To protect its own balance sheet, the Co-Op Group attempted to bail in subordinated debt holders to plug the £1.5m hole in the bank's balance sheet. None of the subordinated debt holders were happy with this idea. Institutional investors questioned the figures, and representatives of 15,000 small bondholders orchestrated a campaign to get a better deal. The Co-Op Group - which, remember, really IS a mutual - treated them all with disdain, telling them that there was "no Plan B" and they either had to accept what was for many of them a terrible deal or allow the bank to go into regulatory administration, in which case they would lose everything. 

As far as I can see, the Save Our Bank campaign's statement is wide of the mark. Neither the Co-Op Bank nor the Group seems to have much in the way of principles to stick to. For the former CEO of the Co-Op Group to say that the bank "no longer deserves the ethical label" is, shall we say, mendacious. It hasn't deserved it for a long time. It may have done some ethical investing, but it hasn't behaved ethically. 

The Save Our Bank campaigners are clearly worried about the future of the bank and angry that "their" bank could be forced to abandon its ethical stance. But the aim of their campaign is completely mistaken. 

Threatening hedge funds with a bank run if they don't do what customers want simply plays into their hands. Save Our Bank don't seem to appreciate that the hedge funds don't really care whether customers stay or go. They only want money. If customers stay, the company could return to profit - after a painful restructuring -  in which case the hedge funds get what they want. If they go, the hedge funds will sell the remaining assets and liquidate the bank, in which case they still get what they want. There is no way this campaign can possibly succeed.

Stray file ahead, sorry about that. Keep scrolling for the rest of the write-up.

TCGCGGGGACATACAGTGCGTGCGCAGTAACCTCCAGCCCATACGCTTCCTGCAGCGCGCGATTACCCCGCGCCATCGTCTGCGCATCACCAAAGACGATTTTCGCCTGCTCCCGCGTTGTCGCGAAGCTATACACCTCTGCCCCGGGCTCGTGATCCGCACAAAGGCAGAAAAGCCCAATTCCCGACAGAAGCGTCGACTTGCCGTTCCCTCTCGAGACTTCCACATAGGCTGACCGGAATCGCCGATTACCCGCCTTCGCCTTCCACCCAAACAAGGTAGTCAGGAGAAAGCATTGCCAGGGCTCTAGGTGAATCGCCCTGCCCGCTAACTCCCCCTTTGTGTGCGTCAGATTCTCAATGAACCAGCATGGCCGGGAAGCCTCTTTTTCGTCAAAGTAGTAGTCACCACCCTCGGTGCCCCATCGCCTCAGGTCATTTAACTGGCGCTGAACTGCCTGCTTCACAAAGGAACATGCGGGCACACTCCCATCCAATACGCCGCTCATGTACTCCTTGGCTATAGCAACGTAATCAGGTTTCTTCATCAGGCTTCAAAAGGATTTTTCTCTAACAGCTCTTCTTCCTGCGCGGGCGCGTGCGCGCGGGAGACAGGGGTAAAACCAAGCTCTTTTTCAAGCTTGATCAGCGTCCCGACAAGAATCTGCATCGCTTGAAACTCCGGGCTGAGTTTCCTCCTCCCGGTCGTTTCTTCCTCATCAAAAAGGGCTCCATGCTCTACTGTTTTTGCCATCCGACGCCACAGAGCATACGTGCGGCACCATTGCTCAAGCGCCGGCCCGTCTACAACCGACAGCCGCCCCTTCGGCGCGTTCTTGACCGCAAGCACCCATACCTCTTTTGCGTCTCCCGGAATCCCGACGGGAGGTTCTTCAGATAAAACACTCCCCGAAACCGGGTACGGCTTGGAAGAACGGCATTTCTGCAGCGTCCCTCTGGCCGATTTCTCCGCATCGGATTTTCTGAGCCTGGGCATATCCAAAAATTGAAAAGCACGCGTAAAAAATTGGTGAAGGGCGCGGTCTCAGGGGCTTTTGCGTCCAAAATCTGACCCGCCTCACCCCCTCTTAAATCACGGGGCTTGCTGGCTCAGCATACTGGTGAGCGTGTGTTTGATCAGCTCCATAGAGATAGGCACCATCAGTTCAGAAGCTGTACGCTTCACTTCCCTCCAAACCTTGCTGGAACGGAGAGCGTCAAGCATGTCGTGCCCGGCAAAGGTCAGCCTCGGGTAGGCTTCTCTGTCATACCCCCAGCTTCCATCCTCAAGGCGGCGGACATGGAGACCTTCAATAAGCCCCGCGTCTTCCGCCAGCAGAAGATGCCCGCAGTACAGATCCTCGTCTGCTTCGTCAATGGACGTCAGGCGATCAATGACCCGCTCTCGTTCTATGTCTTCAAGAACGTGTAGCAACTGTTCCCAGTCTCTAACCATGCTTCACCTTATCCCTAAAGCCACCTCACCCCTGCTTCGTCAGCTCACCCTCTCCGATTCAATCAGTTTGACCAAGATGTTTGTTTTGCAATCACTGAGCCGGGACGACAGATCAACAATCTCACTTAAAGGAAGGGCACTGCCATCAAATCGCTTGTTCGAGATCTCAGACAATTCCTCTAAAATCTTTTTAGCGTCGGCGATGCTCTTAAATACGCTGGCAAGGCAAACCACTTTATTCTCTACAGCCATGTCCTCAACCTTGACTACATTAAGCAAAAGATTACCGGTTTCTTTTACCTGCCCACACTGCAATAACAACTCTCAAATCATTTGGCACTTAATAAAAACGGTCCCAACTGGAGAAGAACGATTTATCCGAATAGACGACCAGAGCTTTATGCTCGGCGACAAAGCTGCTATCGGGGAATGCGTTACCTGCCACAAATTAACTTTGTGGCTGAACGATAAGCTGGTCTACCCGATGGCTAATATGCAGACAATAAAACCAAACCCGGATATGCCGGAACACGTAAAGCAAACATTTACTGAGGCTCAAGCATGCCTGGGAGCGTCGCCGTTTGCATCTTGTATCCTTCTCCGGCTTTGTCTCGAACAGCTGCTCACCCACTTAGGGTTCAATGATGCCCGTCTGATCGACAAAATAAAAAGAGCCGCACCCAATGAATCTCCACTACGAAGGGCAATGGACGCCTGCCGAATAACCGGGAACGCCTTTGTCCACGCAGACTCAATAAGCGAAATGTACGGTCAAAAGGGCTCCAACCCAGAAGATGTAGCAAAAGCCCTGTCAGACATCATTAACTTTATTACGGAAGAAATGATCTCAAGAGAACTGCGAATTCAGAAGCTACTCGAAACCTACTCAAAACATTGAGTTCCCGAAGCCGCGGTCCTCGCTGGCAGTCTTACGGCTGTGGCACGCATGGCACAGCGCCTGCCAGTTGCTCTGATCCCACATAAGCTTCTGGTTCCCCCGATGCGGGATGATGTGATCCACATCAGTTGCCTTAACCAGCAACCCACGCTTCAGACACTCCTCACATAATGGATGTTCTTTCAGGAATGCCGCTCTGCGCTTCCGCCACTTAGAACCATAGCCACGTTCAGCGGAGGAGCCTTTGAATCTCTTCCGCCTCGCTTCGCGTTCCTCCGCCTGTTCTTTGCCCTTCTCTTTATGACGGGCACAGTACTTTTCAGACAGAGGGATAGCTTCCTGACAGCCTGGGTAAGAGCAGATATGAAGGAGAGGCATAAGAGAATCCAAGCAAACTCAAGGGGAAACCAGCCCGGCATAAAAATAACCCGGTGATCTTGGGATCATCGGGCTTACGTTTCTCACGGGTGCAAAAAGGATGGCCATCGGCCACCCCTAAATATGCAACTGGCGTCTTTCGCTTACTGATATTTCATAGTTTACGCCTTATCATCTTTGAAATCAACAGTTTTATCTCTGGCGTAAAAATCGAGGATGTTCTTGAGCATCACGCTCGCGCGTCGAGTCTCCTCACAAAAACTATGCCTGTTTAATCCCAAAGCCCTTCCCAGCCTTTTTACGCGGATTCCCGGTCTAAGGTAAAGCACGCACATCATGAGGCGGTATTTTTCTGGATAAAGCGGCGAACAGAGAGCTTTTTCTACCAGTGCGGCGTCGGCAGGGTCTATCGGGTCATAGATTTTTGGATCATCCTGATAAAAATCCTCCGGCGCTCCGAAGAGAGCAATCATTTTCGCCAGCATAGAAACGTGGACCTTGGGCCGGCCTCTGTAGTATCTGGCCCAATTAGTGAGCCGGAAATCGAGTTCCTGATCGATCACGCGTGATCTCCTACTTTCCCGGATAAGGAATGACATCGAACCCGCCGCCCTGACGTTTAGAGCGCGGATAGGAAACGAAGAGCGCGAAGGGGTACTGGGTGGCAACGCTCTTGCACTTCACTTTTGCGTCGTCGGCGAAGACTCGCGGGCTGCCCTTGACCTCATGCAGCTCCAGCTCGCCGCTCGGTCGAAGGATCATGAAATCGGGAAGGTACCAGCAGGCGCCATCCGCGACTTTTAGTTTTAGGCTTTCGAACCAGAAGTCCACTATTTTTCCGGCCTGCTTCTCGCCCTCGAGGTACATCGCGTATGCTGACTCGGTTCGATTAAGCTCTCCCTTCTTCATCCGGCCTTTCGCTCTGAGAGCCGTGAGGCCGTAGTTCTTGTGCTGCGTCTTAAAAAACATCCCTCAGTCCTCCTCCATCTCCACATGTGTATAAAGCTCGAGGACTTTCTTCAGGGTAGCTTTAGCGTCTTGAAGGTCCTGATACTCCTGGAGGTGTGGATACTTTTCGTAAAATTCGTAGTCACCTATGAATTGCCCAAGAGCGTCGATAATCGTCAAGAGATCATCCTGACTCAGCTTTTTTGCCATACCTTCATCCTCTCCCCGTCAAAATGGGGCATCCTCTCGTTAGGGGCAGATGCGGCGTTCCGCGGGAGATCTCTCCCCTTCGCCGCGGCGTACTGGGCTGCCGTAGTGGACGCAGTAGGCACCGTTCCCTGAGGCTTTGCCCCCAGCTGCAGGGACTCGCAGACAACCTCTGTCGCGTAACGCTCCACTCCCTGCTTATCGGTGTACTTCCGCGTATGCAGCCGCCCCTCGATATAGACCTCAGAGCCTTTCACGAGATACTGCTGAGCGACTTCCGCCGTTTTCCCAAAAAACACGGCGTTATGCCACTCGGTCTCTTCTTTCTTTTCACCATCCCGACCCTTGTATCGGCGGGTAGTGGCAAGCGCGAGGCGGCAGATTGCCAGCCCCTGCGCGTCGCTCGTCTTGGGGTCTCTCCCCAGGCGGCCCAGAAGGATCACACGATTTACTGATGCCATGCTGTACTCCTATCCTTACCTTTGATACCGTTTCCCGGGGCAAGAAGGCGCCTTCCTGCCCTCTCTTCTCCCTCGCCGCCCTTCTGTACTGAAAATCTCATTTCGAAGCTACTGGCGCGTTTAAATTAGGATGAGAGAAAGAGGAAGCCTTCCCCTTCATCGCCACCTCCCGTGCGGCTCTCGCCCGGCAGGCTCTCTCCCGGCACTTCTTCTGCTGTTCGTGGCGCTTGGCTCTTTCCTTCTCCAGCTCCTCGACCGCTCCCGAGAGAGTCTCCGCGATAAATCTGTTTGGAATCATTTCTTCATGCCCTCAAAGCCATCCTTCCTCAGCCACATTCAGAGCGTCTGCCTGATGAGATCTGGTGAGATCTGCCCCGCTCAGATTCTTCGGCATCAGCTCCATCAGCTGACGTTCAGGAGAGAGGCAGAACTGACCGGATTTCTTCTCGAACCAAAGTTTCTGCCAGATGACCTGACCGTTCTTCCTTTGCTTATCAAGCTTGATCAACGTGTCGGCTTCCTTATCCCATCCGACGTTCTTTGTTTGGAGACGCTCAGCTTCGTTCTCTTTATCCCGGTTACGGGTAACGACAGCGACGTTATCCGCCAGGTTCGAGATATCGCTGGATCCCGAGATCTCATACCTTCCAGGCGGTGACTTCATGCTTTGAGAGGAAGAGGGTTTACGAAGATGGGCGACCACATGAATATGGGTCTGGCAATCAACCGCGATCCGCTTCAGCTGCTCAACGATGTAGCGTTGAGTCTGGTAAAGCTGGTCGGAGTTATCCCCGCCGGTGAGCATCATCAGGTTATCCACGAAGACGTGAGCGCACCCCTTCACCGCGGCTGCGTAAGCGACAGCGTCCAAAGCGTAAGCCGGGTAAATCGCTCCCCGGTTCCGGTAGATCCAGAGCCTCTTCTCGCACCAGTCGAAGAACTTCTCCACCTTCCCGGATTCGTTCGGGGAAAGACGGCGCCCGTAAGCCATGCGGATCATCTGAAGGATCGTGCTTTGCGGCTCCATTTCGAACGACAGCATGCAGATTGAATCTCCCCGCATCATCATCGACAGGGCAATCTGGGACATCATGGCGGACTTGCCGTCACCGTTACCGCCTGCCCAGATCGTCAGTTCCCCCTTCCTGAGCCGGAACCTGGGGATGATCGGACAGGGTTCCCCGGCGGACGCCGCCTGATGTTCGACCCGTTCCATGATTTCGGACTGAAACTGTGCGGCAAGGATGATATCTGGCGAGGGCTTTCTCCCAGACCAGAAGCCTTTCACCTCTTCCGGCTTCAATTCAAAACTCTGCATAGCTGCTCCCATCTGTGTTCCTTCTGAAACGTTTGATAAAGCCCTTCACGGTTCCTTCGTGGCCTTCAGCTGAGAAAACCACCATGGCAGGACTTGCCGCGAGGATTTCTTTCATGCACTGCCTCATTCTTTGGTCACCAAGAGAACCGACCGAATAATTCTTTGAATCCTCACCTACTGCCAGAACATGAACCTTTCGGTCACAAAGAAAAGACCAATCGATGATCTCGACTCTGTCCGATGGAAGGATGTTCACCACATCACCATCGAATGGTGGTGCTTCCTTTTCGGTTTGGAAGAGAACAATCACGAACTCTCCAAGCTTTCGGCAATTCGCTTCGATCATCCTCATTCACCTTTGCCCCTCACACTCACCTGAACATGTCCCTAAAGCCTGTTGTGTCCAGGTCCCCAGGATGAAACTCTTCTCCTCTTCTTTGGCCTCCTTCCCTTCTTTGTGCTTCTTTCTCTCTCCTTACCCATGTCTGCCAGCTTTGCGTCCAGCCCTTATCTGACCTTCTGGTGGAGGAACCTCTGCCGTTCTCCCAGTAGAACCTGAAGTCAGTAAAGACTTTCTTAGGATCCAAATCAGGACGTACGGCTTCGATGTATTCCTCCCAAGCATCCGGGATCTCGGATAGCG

But there is an alternative approach. If customers really care about "their" bank and don't want it owned by hedge funds, they should get together, raise the finance and buy them  out. Then the bank will for the first time in its history REALLY be owned by its customers, who can appoint their own management and establish whatever ethical principles they want. 

I suspect this is not what the Save Our Bank campaign wants, though. They want some altruistic benefactor to provide the money to buy out the hedge funds, then distribute the shares free of charge to customers so they "own" the bank. Could it be that these customers want their bank to be "ethical", but aren't prepared to put their money at risk to ensure that it is? There is a name for this attitude. It's called rent-seeking. 

The Save Our Bank campaign is correct that the fate of the Co-Op Bank lies in the hands of its customers - but not in the way that they expect. Customers can indeed save it. But they can only do so by risking their own shirts. 

Related reading:

Co-Op's latest blunder spells the end for ethical banking - Pieria

The plausible executive and the ruined bank - Pieria

Under the Radar - Coppola Comment

The "ethical" Co-Op - Coppola Comment

Stand By Your Bank - Coppola Comment

The lure of gold, the deceit of silver - Coppola Comment

Co-Operative Bank coverage - FT Alphaville

Picture: Dog Vomit Slime Mould, courtesy of KeresH at Wikimedia Commons